Aspen chamber prepares $1.7M marketing plan
Ryan Summerlin October 30, 2012
ASPEN – The Aspen Chamber Resort Association will pitch a $1.7 million marketing budget to the Aspen City Council next month and propose a five-year extension of the city’s contract with the chamber to manage the marketing funds.
The budget was presented to the chamber board of directors Tuesday; it will go to the City Council on Nov. 27.
The marketing fund is supported by a 2 percent lodging tax; 1.5 percent of the proceeds go toward marketing, and 0.5 percent goes toward transit. The marketing contract has been awarded to the chamber since the fund’s inception in 2000, and with the current three-year contract expiring at the end of this year, the chamber will seek a longer term starting in 2013, according to Debbie Braun, chamber president. A five-year contract will give the chamber more time to delve into efforts to broaden its fledgling international marketing campaign, she said.
The proposed $1.7 million spending plan for 2013 is up about $200,000 from this year’s budget but flat with actual 2012 revenues, as the lodging tax has generated more money than was anticipated when the year began, explained Julia Theisen, vice president of sales and marketing for the chamber.
The budget includes $75,000 to American Airlines for the second and final year – part of a package to lure the airline to serve the Aspen market. American will begin its second winter of local service in December.
There is also a $150,000 expenditure to the 2013 Winter X Games – part of a deal offered to ESPN to extend its contract with Aspen Skiing Co. to hold the games at Buttermilk for two more years. The chamber will contribute $150,000 in 2014, as well.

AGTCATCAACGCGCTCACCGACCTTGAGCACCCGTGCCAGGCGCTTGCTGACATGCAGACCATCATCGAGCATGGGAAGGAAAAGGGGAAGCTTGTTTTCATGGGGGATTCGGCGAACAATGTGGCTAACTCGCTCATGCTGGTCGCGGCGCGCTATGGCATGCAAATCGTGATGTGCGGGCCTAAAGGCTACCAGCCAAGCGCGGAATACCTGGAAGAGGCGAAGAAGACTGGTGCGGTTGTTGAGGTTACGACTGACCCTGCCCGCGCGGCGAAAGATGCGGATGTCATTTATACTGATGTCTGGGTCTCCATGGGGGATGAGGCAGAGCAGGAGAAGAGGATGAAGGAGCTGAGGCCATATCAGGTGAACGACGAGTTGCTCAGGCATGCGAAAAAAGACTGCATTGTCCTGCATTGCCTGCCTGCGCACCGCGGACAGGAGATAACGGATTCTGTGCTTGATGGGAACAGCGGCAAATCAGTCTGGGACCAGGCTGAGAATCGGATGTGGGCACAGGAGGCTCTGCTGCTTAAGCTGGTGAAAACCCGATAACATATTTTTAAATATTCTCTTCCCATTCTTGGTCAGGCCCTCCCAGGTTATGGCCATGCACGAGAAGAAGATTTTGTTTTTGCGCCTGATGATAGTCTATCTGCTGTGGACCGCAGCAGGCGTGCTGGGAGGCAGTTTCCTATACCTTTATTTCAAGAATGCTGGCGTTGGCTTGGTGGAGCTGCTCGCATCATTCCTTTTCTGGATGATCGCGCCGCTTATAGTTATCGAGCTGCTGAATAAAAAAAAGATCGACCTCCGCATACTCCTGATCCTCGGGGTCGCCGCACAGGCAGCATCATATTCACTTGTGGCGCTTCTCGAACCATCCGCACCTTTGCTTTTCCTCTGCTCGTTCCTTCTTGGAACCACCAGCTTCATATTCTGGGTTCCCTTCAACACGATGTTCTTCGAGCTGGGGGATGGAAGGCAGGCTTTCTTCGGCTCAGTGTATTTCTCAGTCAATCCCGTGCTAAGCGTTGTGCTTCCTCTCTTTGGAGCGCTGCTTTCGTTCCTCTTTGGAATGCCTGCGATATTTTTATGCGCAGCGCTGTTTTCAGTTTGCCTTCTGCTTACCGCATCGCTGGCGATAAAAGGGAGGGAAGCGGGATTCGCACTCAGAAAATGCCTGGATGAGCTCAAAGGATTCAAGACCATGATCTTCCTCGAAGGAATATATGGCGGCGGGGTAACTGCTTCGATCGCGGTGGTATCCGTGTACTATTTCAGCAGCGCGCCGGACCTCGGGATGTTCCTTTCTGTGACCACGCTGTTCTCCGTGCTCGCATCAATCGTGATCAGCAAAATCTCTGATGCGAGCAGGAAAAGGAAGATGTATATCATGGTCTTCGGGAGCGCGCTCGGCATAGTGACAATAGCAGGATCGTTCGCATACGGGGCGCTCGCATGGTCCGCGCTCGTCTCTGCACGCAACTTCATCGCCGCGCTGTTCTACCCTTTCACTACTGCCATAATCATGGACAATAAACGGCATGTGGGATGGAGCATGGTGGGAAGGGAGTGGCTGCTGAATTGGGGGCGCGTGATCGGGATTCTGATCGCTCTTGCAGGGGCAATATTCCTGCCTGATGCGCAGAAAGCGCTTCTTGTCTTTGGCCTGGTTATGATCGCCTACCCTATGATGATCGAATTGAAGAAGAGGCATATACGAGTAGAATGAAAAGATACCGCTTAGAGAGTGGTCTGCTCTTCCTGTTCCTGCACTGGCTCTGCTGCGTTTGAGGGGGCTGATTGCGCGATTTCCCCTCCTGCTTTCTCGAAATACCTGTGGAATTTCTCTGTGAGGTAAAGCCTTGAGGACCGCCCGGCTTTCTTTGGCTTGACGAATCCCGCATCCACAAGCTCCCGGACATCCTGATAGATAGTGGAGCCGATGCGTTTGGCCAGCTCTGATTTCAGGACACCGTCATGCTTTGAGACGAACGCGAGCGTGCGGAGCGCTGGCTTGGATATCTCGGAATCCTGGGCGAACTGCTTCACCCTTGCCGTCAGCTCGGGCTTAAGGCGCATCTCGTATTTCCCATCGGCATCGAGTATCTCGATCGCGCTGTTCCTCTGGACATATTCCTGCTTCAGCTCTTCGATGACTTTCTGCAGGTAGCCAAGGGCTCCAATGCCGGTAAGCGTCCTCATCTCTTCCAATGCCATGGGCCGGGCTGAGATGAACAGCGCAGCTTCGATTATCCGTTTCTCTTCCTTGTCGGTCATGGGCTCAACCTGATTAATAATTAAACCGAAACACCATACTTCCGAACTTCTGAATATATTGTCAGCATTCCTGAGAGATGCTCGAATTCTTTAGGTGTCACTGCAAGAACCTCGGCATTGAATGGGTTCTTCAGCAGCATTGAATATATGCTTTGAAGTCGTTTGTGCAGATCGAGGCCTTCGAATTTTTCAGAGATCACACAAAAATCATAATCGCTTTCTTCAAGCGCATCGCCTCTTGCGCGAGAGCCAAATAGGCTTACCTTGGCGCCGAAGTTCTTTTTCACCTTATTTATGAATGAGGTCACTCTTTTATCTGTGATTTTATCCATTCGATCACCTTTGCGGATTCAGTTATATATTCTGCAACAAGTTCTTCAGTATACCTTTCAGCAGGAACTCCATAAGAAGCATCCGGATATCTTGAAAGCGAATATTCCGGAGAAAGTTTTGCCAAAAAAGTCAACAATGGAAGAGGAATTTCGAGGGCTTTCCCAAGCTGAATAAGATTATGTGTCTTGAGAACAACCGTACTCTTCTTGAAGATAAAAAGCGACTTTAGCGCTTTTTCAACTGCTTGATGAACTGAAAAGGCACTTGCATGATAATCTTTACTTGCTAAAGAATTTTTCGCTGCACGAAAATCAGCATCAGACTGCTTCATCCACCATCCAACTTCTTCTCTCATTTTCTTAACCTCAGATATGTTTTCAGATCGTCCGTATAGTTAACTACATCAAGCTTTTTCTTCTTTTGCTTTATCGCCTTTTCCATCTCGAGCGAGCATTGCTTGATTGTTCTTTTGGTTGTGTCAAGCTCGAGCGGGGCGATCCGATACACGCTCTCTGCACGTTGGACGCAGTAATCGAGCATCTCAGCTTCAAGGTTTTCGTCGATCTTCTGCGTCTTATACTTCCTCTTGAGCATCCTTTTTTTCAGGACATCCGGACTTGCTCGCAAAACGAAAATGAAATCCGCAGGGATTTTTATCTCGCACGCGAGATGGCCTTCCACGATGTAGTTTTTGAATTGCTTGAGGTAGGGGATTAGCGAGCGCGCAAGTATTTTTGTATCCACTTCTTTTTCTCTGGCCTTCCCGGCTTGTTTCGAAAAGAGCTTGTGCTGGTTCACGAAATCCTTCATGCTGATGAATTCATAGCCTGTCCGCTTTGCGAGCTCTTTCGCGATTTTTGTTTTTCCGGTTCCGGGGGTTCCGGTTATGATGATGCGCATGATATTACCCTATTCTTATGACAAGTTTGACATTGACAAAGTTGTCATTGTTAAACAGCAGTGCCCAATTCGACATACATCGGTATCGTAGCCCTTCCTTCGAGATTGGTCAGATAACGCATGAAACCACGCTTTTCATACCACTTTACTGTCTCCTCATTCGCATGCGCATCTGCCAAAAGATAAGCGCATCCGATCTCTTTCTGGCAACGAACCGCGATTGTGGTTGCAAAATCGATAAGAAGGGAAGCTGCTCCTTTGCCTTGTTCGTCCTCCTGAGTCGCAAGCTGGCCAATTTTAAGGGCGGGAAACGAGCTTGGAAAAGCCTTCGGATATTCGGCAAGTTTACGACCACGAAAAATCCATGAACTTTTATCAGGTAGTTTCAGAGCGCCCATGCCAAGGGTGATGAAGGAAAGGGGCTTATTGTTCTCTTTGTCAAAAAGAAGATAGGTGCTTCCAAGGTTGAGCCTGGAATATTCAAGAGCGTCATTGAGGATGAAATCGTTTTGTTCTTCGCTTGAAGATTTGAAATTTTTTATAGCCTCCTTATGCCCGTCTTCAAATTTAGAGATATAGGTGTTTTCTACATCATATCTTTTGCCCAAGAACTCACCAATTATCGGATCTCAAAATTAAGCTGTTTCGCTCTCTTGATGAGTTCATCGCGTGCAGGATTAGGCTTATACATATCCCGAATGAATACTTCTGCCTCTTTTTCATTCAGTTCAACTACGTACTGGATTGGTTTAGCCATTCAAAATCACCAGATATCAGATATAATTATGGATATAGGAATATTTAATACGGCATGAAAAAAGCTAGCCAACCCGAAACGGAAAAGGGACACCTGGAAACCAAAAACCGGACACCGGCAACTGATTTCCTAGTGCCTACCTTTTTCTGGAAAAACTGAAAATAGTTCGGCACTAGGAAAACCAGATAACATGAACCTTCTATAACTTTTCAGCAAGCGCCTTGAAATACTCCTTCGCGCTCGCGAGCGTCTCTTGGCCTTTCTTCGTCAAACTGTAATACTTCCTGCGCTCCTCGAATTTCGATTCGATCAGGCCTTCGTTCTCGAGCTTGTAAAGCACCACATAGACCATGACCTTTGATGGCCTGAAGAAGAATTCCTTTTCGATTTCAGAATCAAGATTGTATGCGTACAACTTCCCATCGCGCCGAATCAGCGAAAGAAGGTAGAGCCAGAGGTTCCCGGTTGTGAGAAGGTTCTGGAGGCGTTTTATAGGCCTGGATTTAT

Both American and ESPN are considered partners that help contribute to the resort’s destination-marketing efforts with their own marketing, Theisen said.
Among other 2013 allocations is $170,000 targeted to attracting group business, particularly during the spring and fall offseasons. Occupancy in Aspen was up by double digits from May through August, Theisen noted, but dipped 9.3 percent in September, in part because the Friday of Labor Day weekend fell in August.
“I see fall as maybe our biggest growth opportunity,” Theisen said.
The chamber hopes to lure groups large enough to spread the business among various lodges and hotels but is limited in available conference space in town. The largest available room can accommodate perhaps 350 people at once, according to Sarah Reynolds, the chamber’s national sales manager for groups.
The advertising budget will increase from $300,000 to $330,000.
The chamber also is bumping up its budget for public relations by $15,000 and expanding its overseas efforts. This year’s budget was $165,000. This year’s international efforts targeted Brazil and Australia; the plan for 2013 is to reach out to the United Kingdom and Mexico, as well.
“On the international side, I’m looking at how we can reach out to some of these markets without a lot of money,” Theisen said.
The efforts include courting international tour-group operators and promoting coverage of Aspen in overseas travel media, just as the chamber does domestically with its public-relations funds.
After a summertime survey of 3,000 visitors indicated that 42 percent of the resort’s summer guests previously have visited Aspen during the winter, the chamber will also focus on increasing the crossover of guests between seasons, Theisen said.
“We’re seeing a decent base of people who are crossing over,” she said. “How can we kind of grow the cross-promotion between seasons?”